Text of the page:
Magazine article American Journalism Review

Fighting for Easy Access to SEC Financial Data

Magazine article American Journalism Review

Fighting for Easy Access to SEC Financial Data

Article excerpt

A federal database with an unassuming name and the potential to inspire a myriad of stories about American business has journalists fighting for wider access.

Last spring, the Securities and Exchange Commission introduced its $100 million Electronic Data Gathering, Analysis and Retrieval system (EDGAR) to process 10 million pages of 10-K and other reports filed by businesses each year. Currently, the SEC requires 2,500 corporations to file electronically and by mid-1996 wants all 15,000 filers online.

Yet for many researchers, EDGAR is a distant resource. Visitors to the SEC's New York, Washington and Chicago reading rooms (and eventually 10 other regional offices) can use EDGAR free. But elsewhere, no luck - although several commercial vendors offer access at hefty prices. That upsets many journalists and researchers who say SEC data should be more readily available.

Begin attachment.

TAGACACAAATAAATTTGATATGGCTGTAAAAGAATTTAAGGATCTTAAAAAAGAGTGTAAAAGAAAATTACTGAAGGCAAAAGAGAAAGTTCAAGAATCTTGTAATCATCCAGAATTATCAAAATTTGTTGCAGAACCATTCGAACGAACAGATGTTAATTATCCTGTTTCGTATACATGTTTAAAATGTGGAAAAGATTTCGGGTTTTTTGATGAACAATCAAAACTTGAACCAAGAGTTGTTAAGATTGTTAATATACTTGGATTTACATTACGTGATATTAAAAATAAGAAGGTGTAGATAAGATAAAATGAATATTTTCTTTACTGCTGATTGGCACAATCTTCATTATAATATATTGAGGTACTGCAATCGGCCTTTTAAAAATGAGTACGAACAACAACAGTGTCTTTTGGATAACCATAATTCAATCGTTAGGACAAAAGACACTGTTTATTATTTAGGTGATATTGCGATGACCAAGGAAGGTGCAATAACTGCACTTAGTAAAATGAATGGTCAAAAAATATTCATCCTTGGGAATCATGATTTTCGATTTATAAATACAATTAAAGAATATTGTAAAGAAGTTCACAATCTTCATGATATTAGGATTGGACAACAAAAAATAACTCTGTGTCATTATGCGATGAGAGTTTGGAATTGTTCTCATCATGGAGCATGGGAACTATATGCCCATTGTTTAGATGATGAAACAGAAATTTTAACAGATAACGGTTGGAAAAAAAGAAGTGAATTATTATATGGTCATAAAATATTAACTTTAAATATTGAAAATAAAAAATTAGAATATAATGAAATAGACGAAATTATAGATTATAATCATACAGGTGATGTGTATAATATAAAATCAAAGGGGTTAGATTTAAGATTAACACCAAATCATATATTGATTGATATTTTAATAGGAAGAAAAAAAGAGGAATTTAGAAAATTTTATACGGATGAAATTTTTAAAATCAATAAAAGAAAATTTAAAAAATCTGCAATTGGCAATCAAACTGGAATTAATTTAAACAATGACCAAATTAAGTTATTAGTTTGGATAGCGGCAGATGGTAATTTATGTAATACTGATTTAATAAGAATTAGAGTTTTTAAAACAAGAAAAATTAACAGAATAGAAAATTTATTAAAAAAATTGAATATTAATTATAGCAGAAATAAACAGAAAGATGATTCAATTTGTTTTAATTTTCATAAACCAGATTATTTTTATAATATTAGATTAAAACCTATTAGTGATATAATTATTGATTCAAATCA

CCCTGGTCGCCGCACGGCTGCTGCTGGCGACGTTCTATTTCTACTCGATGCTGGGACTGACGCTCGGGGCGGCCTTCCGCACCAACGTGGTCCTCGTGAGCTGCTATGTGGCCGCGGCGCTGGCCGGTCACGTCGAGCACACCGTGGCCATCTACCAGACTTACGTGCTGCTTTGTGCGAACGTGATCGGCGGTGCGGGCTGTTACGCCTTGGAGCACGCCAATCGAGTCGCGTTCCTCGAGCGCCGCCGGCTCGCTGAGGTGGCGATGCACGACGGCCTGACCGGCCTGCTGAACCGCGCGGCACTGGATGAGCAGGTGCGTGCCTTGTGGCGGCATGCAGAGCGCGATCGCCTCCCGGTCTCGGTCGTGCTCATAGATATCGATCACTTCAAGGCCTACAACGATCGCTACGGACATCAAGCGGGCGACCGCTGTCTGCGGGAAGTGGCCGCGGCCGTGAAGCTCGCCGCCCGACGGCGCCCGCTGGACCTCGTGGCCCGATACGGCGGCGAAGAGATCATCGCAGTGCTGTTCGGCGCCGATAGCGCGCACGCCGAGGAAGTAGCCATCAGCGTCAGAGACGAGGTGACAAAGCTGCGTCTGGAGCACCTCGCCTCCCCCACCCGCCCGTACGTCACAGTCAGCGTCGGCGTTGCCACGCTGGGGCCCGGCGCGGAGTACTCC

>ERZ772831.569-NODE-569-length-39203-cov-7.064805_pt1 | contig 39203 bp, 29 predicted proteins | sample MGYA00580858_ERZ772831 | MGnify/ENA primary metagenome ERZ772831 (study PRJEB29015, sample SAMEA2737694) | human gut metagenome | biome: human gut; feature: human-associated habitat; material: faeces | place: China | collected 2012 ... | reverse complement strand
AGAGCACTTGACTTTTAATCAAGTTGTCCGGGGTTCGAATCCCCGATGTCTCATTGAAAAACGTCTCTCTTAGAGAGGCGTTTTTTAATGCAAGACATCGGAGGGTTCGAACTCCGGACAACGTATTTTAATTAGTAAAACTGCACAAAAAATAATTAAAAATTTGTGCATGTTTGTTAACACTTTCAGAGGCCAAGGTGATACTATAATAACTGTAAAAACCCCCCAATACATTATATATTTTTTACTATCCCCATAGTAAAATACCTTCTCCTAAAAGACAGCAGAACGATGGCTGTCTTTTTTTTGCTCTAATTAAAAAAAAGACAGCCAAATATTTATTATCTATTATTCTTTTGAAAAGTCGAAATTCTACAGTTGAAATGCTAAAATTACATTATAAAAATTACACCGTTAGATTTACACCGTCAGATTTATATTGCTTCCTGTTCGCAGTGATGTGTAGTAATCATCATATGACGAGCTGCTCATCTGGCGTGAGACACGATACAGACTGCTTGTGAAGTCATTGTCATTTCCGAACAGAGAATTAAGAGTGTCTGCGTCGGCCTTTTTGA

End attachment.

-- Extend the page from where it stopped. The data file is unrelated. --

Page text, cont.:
The controversy stems from a $13 million contract awarded to an Ohio company, Mead Data Central, to provide a full-text search-and-retrieval system on 650 computer terminals for SEC staffers in Washington, D.C., and in the agency's public reading rooms. The company also received permission to sell direct access to EDGAR's data, with prices starting at $89,000 annually. The SEC says it hopes consumer on-line services such as Compu-Serve and Prodigy will buy access to EDGAR from Mead and offer it to their subscribers.

Even so, most researchers can't afford to go through commercial vendors, many of whom charge $2 to $6 per minute, argues James Love, director of Ralph Nader's Taxpayer Assets Project (TAP. …

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